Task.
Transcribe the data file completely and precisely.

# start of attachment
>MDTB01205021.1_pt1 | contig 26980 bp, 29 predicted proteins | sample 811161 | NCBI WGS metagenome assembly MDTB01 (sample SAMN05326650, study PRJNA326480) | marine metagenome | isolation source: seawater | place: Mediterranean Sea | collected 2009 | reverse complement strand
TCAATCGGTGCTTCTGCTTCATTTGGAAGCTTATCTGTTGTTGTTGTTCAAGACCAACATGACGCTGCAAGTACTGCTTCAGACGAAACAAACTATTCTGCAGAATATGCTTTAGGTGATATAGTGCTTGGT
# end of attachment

>MDTB01205021.1_pt1 | contig 26980 bp, 29 predicted proteins | sample 811161 | NCBI WGS metagenome assembly MDTB01 (sample SAMN05326650, study PRJNA326480) | marine metagenome | isolation source: seawater | place: Mediterranean Sea | collected 2009 | reverse complement strand
TCAATCGGTGCTTCTGCTTCATTTGGAAGCTTATCTGTTGTTGTTGTTCAAGACCAACATGACGCTGCAAGTACTGCTTCAGACGAAACAAACTATTCTGCAGAATATGCTTTAGGTGATATAGTGCTTGGT